Along with Pallas, Pendragon and IQ, among others, Marillion spearheaded a revival which, although ultimately as short-lived as the NWOBHM a few years earlier, breathed new life into the genre. Their debut successfully melded the theatrics of Gabriel-era Genesis with the atmospherics of Pink Floyd and the classic rock of Deep Purple to great effect, but Fugazi was a different proposition altogether. If the debut was, quite literally, A New Hope, then it's follow-up is their Empire Strikes Back.
While it didn't make the great commercial breakthrough hoped for (something which the next two albums would achieve admirably) this sophomore effort takes things in a somewhat darker direction. While some have criticised the production, it only enhances the more brooding vibe throughout. Besides the songwriting vibe, the main difference in the compositional sense is the addition of Ian Mosely on drums. While his predecessor Mick Pointer would resurface a decade later to success with the excellent Arena, few would dispute that Mosely fit the band like a glove and added another dimension to their sound.
While the hits Assassing and Punch And Judy gain the majority of plaudits, the album's centrepiece is the epic, sinister and eerily prophetic closer and title track. Weaving together some of Fish's most cynical yet incisive poetry with the band's keen sense of dynamics, it is a climax befitting any album and rounds out perhaps the most underrated album of the Fish era. 9/10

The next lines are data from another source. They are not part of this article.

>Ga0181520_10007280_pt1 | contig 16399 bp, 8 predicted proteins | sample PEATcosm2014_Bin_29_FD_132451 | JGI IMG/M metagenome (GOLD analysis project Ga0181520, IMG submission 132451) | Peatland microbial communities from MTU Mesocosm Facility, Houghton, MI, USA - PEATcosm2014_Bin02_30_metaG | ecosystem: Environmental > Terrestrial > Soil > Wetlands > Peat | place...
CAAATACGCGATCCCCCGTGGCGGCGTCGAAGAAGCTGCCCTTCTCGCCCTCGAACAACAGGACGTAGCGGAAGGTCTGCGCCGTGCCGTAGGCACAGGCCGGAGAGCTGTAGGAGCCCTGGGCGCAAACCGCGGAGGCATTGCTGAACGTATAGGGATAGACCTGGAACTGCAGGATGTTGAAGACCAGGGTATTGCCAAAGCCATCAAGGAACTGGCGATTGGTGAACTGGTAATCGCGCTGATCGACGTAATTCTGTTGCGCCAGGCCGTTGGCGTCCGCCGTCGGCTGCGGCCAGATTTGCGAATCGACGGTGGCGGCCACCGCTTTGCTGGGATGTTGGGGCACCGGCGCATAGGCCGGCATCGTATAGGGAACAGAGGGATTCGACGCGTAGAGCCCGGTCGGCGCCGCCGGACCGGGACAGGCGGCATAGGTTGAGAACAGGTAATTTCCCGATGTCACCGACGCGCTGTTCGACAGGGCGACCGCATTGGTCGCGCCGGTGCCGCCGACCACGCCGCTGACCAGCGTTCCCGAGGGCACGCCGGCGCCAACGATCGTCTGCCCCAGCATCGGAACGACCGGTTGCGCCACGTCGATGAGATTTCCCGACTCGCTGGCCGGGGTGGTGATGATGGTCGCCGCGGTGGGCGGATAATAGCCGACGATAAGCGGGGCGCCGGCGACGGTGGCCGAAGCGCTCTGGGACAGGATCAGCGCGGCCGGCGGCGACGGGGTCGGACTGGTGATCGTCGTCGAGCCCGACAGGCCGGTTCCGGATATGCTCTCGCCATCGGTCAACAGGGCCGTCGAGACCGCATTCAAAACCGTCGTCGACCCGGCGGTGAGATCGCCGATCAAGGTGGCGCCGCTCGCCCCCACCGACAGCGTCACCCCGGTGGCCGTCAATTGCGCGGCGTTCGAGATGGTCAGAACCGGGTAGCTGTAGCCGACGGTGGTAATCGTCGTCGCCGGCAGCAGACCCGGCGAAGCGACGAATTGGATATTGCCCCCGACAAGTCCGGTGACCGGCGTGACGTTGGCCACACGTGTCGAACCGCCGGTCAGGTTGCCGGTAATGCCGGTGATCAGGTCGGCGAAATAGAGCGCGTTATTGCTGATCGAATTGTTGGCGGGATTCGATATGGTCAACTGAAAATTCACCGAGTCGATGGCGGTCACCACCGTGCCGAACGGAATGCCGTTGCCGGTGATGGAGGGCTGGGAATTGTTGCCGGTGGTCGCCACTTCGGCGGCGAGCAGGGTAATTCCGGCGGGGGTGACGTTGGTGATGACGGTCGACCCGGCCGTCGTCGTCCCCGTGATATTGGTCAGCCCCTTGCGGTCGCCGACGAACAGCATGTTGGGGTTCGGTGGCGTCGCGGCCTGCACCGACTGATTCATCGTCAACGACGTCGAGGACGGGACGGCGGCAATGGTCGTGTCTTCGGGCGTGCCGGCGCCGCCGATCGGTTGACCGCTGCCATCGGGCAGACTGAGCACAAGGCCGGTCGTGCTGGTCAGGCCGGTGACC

Marco LG: I am not new to Marillion but I am also not that familiar with their music. The only albums of theirs I ever listened to are their biggest: Misplaced Childhood and Clutching at Straws. I bought those two back in the 90s, when discovering new music involved buying it first, and both of them are still standing proud in my collection. But as much as I liked them, I never felt the need to explore more so the choice of Fugazi this week was a good excuse to do just that.
The first thing I noticed was the sound of the keyboards, which is so typical of the 80s it took me a while to get over. The second thing I noticed was the influence of Genesis and early solo Peter Gabriel, not only in Fish’s vocal delivery but also in much of the music. But the third thing I noticed was the one that surprised me the most: this album is heavy! Don’t take me wrong, I don’t mean to imply Fugazi is even remotely heavy metal, but the darkness of the lyrics and certain aspects of the music remind me of prog metal, especially what Queensryche and Fates Warning evolved into a few years later, circa 1990 with Empire and Parallels respectively.
In my opinion, Fugazi delivers its best in the first two and the last two tracks. I am in awe of Punch And Judy, a tale of domestic violence so vivid it conjures up images from The Shining – in my head Judy becomes Wendy, every time! But my favourite has to be the title track, eight minutes of pure magic concluding the album with a rather uplifting marching time, but not before declaring “this world is totally Fugazi”. Apparently Fugazi was an acronym coined by US soldiers in the Vietnam war. It stands for “Fucked-Up, Gone Awol, Zipped In” (to a body bag). A quite apt description of the state of things during this COVID times.
In conclusion, Fugazi might just be my favourite Marillion album: 9 out of 10 from me.
Final Score: 7.81⁄10 (135 votes cast, with a total score of 1055)